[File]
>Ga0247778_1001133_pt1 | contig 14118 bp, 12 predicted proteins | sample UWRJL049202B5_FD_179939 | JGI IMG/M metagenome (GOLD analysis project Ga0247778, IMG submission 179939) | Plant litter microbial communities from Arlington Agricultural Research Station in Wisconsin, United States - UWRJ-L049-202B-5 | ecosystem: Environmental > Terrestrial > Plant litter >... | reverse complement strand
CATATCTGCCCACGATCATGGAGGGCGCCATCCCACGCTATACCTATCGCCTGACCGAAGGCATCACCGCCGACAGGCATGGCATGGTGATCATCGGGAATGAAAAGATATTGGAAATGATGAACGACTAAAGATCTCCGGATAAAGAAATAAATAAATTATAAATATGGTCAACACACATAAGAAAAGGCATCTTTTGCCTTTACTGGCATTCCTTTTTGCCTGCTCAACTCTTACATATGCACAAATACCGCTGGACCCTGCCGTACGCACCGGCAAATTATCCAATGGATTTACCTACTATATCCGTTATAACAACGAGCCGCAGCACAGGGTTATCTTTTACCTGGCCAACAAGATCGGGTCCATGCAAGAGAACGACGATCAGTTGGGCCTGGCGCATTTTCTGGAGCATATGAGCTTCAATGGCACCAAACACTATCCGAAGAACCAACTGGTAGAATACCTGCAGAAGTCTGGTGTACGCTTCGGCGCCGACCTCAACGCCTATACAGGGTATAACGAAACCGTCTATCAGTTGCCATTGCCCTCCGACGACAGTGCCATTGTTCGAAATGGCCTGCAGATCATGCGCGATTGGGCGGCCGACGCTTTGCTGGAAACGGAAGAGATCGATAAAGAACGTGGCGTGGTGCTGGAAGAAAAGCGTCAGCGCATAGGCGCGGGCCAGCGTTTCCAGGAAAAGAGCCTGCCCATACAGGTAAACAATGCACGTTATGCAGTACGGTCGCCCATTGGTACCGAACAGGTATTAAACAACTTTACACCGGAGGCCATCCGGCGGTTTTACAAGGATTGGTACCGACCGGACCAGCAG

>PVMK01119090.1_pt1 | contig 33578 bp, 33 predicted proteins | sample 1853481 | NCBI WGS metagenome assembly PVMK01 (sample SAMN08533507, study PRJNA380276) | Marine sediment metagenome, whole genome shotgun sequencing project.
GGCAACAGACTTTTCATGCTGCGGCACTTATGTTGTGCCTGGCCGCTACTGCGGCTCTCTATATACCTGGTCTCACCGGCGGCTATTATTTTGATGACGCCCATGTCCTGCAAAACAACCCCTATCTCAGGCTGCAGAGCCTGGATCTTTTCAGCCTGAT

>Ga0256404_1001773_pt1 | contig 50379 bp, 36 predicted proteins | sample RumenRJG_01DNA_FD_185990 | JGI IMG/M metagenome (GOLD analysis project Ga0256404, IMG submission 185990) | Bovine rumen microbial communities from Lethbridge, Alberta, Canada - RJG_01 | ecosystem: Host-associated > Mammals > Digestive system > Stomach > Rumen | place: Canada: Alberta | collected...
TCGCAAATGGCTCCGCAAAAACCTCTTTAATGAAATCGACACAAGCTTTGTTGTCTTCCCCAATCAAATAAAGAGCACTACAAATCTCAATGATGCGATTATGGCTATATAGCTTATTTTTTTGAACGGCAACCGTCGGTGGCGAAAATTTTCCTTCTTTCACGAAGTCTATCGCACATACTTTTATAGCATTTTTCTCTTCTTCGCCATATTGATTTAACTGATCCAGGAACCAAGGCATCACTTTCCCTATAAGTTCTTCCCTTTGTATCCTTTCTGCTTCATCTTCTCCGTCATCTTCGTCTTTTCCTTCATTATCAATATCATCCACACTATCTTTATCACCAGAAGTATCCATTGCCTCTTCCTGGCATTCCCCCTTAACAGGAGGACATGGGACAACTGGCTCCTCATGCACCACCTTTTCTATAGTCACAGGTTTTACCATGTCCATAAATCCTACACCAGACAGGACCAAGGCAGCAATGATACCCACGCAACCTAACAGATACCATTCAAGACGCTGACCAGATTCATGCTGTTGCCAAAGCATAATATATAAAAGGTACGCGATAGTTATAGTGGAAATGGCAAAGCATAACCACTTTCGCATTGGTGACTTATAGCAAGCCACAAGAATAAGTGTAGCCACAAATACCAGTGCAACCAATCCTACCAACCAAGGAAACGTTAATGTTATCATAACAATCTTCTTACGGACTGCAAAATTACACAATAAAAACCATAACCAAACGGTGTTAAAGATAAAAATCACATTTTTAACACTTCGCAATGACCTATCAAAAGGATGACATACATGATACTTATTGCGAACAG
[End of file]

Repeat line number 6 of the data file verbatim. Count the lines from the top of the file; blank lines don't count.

TCGCAAATGGCTCCGCAAAAACCTCTTTAATGAAATCGACACAAGCTTTGTTGTCTTCCCCAATCAAATAAAGAGCACTACAAATCTCAATGATGCGATTATGGCTATATAGCTTATTTTTTTGAACGGCAACCGTCGGTGGCGAAAATTTTCCTTCTTTCACGAAGTCTATCGCACATACTTTTATAGCATTTTTCTCTTCTTCGCCATATTGATTTAACTGATCCAGGAACCAAGGCATCACTTTCCCTATAAGTTCTTCCCTTTGTATCCTTTCTGCTTCATCTTCTCCGTCATCTTCGTCTTTTCCTTCATTATCAATATCATCCACACTATCTTTATCACCAGAAGTATCCATTGCCTCTTCCTGGCATTCCCCCTTAACAGGAGGACATGGGACAACTGGCTCCTCATGCACCACCTTTTCTATAGTCACAGGTTTTACCATGTCCATAAATCCTACACCAGACAGGACCAAGGCAGCAATGATACCCACGCAACCTAACAGATACCATTCAAGACGCTGACCAGATTCATGCTGTTGCCAAAGCATAATATATAAAAGGTACGCGATAGTTATAGTGGAAATGGCAAAGCATAACCACTTTCGCATTGGTGACTTATAGCAAGCCACAAGAATAAGTGTAGCCACAAATACCAGTGCAACCAATCCTACCAACCAAGGAAACGTTAATGTTATCATAACAATCTTCTTACGGACTGCAAAATTACACAATAAAAACCATAACCAAACGGTGTTAAAGATAAAAATCACATTTTTAACACTTCGCAATGACCTATCAAAAGGATGACATACATGATACTTATTGCGAACAG